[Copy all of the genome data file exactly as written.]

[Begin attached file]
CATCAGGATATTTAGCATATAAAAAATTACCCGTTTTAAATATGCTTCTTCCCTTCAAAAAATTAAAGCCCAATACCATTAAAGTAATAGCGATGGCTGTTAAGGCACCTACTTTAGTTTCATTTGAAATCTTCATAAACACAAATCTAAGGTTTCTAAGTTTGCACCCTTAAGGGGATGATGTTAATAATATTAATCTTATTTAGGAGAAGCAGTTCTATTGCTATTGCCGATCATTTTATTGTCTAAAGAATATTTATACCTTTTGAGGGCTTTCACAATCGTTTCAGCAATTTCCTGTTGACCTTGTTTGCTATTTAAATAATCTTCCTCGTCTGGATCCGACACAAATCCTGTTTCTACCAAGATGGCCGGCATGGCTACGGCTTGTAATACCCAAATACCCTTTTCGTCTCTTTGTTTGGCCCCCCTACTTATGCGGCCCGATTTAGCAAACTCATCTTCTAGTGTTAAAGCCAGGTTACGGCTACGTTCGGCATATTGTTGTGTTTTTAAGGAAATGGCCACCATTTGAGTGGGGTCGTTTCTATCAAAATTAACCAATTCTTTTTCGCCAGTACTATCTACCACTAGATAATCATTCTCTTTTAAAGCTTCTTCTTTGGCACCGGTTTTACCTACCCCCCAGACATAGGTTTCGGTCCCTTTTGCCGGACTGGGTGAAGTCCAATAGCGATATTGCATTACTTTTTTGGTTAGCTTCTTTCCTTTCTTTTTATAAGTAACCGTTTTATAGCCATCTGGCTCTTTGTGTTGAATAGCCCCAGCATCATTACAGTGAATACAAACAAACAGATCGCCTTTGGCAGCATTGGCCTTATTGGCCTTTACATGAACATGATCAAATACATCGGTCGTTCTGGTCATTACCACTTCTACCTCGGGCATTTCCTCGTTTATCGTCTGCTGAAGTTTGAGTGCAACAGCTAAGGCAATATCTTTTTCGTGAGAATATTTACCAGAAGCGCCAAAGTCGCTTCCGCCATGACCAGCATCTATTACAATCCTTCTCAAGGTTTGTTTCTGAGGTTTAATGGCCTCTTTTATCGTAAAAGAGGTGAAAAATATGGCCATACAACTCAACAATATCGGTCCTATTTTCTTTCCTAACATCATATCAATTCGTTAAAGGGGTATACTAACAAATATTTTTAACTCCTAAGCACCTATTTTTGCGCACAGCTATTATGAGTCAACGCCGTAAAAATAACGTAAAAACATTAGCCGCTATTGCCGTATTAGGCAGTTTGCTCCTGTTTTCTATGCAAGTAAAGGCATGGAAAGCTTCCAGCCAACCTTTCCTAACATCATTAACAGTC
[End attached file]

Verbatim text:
CATCAGGATATTTAGCATATAAAAAATTACCCGTTTTAAATATGCTTCTTCCCTTCAAAAAATTAAAGCCCAATACCATTAAAGTAATAGCGATGGCTGTTAAGGCACCTACTTTAGTTTCATTTGAAATCTTCATAAACACAAATCTAAGGTTTCTAAGTTTGCACCCTTAAGGGGATGATGTTAATAATATTAATCTTATTTAGGAGAAGCAGTTCTATTGCTATTGCCGATCATTTTATTGTCTAAAGAATATTTATACCTTTTGAGGGCTTTCACAATCGTTTCAGCAATTTCCTGTTGACCTTGTTTGCTATTTAAATAATCTTCCTCGTCTGGATCCGACACAAATCCTGTTTCTACCAAGATGGCCGGCATGGCTACGGCTTGTAATACCCAAATACCCTTTTCGTCTCTTTGTTTGGCCCCCCTACTTATGCGGCCCGATTTAGCAAACTCATCTTCTAGTGTTAAAGCCAGGTTACGGCTACGTTCGGCATATTGTTGTGTTTTTAAGGAAATGGCCACCATTTGAGTGGGGTCGTTTCTATCAAAATTAACCAATTCTTTTTCGCCAGTACTATCTACCACTAGATAATCATTCTCTTTTAAAGCTTCTTCTTTGGCACCGGTTTTACCTACCCCCCAGACATAGGTTTCGGTCCCTTTTGCCGGACTGGGTGAAGTCCAATAGCGATATTGCATTACTTTTTTGGTTAGCTTCTTTCCTTTCTTTTTATAAGTAACCGTTTTATAGCCATCTGGCTCTTTGTGTTGAATAGCCCCAGCATCATTACAGTGAATACAAACAAACAGATCGCCTTTGGCAGCATTGGCCTTATTGGCCTTTACATGAACATGATCAAATACATCGGTCGTTCTGGTCATTACCACTTCTACCTCGGGCATTTCCTCGTTTATCGTCTGCTGAAGTTTGAGTGCAACAGCTAAGGCAATATCTTTTTCGTGAGAATATTTACCAGAAGCGCCAAAGTCGCTTCCGCCATGACCAGCATCTATTACAATCCTTCTCAAGGTTTGTTTCTGAGGTTTAATGGCCTCTTTTATCGTAAAAGAGGTGAAAAATATGGCCATACAACTCAACAATATCGGTCCTATTTTCTTTCCTAACATCATATCAATTCGTTAAAGGGGTATACTAACAAATATTTTTAACTCCTAAGCACCTATTTTTGCGCACAGCTATTATGAGTCAACGCCGTAAAAATAACGTAAAAACATTAGCCGCTATTGCCGTATTAGGCAGTTTGCTCCTGTTTTCTATGCAAGTAAAGGCATGGAAAGCTTCCAGCCAACCTTTCCTAACATCATTAACAGTC